Jet Trails and Mach Cones: The Interaction of Microquasars with the Interstellar Medium
Yoon, D. ( Department of Astronomy, University of Wisconsin-Madison, Madison, WI, USA ); Morsony, B. ( Department of Astronomy, University of Wisconsin-Madison, Madison, WI, USA ); Heinz, S. ( Department of Astronomy, University of Wisconsin-Madison, Madison, WI, USA ); Wiersema, K. ( Department of Physics and Astronomy, University of Leicester, University Road, Leicester LE1 7RH, UK ); Fender, R. P. ( School of Physics & Astronomy, University of Southampton, Highfield, Southampton, S017 1BJ, UK ); Russell, D. M. ( Astronomical Institute Anton Pannekoek, University of Amsterdam, P.O. Box 94249, 1090 GE Amsterdam, The Netherlands ); Sunyaev, R. ( Space Research Institute (IKI), Moscow, Russia ; Max-Plank-Institut für Astrophysik, Garching, Germany ) show affiliations
The Astrophysical Journal, Volume 742, Issue 1, article id. 25, 16 pp. (2011).
Published in Nov 2011
A subset of microquasars exhibits high peculiar velocity with respect to the local standard of rest due to the kicks they receive when being born in supernovae. The interaction between the radio plasma released by microquasar jets from such high-velocity binaries with the interstellar medium must lead to the production of trails and bow shocks similar to what is observed in narrow-angle tailed radio galaxies and pulsar wind nebulae. We present a set of numerical simulations of this interaction that illuminate the long-term dynamical evolution and the observational properties of these microquasar bow-shock nebulae and trails. We find that this interaction always produces a structure that consists of a bow shock, a trailing neck, and an expanding bubble. Using our simulations to model emission, we predict that the shock surrounding the bubble and the neck should be visible in Hα emission, the interior of the bubble should be visible in synchrotron radio emission, and only the bow shock is likely to be detectable in X-ray emission. We construct an analytic model for the evolution of the neck and bubble shape and compare this model with observations of the X-ray binary SAX J1712.6-3739.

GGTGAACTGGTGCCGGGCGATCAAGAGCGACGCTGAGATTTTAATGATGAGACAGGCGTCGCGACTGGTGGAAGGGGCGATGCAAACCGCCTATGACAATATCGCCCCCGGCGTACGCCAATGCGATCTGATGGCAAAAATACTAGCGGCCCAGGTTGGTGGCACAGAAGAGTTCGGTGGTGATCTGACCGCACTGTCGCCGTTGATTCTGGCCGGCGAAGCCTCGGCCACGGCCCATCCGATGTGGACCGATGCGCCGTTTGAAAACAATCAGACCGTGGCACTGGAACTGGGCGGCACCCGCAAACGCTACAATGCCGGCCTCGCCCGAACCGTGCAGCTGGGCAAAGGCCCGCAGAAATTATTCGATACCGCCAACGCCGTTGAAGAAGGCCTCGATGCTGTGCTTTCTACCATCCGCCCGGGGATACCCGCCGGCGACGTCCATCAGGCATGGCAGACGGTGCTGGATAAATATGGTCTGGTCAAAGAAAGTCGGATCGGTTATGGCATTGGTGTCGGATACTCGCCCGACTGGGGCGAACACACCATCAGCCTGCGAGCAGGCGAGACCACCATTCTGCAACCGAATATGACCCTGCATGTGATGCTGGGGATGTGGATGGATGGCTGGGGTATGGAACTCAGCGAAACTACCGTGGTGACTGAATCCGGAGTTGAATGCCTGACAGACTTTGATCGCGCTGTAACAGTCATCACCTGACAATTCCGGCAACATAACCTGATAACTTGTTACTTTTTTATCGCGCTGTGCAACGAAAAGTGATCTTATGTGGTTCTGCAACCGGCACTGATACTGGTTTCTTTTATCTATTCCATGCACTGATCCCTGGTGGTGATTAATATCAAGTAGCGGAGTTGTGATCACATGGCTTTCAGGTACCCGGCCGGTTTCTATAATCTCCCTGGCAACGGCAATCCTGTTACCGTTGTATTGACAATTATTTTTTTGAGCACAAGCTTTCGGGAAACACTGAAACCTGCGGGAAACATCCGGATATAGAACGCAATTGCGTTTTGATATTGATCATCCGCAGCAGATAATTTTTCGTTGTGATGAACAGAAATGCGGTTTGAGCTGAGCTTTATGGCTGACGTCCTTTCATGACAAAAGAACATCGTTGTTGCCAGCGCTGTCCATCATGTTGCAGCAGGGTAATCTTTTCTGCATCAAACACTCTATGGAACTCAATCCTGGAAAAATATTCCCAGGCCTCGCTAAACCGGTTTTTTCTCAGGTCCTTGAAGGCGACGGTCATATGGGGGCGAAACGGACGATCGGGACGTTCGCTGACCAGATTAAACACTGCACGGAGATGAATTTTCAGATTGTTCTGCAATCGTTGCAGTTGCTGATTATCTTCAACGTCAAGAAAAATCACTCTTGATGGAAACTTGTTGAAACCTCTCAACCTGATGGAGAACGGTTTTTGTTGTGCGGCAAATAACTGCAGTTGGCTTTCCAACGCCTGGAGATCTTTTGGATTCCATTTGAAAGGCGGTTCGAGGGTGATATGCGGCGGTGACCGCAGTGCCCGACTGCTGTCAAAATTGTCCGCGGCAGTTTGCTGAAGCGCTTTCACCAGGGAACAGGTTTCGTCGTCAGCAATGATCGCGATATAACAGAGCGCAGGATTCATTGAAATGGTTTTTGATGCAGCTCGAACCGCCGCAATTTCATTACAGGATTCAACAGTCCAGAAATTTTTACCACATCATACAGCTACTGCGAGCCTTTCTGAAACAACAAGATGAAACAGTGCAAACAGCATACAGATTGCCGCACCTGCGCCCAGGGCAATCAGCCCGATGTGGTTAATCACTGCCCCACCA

Astronomy: ISM: jets and outflows; X-rays: binaries
arXiv: Astrophysics - High Energy Astrophysical Phenomena